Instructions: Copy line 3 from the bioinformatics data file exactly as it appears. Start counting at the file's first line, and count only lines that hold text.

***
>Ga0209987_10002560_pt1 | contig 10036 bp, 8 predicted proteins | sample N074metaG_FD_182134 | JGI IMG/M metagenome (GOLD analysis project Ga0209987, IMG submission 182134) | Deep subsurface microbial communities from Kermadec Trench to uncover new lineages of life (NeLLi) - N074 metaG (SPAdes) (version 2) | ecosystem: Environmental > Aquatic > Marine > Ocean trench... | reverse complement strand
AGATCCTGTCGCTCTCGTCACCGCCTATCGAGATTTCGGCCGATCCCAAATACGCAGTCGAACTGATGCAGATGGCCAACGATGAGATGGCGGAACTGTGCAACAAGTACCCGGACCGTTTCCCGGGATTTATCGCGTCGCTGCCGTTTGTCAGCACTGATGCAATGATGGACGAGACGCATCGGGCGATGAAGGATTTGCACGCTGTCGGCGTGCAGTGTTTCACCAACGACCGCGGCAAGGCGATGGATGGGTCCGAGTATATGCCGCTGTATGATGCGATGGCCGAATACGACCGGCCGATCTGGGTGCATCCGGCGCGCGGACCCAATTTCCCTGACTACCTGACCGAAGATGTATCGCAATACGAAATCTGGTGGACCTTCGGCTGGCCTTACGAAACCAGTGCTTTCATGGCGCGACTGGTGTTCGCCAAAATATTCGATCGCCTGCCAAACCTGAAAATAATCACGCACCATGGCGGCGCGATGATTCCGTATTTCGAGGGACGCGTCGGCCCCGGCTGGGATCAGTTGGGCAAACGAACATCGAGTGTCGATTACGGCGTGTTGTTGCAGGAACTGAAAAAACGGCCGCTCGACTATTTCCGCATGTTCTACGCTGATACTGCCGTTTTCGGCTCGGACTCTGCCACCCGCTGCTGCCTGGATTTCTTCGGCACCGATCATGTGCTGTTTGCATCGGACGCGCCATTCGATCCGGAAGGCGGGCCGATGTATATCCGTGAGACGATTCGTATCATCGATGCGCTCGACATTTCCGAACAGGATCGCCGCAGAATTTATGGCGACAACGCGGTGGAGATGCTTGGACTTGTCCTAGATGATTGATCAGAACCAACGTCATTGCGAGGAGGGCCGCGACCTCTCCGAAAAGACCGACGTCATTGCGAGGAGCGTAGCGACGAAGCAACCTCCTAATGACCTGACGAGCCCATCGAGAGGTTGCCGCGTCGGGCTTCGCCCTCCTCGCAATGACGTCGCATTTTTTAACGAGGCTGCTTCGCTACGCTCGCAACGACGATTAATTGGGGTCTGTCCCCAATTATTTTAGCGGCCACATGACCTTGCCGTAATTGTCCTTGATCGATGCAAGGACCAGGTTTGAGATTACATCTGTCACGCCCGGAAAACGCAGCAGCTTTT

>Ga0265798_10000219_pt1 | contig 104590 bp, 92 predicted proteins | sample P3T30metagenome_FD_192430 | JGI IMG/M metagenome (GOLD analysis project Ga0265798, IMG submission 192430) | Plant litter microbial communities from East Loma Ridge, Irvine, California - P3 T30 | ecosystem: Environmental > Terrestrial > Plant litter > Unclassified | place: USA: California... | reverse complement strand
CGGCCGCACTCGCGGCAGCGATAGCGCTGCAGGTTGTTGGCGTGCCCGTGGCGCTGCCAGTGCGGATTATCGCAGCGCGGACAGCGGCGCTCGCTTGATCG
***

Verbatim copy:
>Ga0265798_10000219_pt1 | contig 104590 bp, 92 predicted proteins | sample P3T30metagenome_FD_192430 | JGI IMG/M metagenome (GOLD analysis project Ga0265798, IMG submission 192430) | Plant litter microbial communities from East Loma Ridge, Irvine, California - P3 T30 | ecosystem: Environmental > Terrestrial > Plant litter > Unclassified | place: USA: California... | reverse complement strand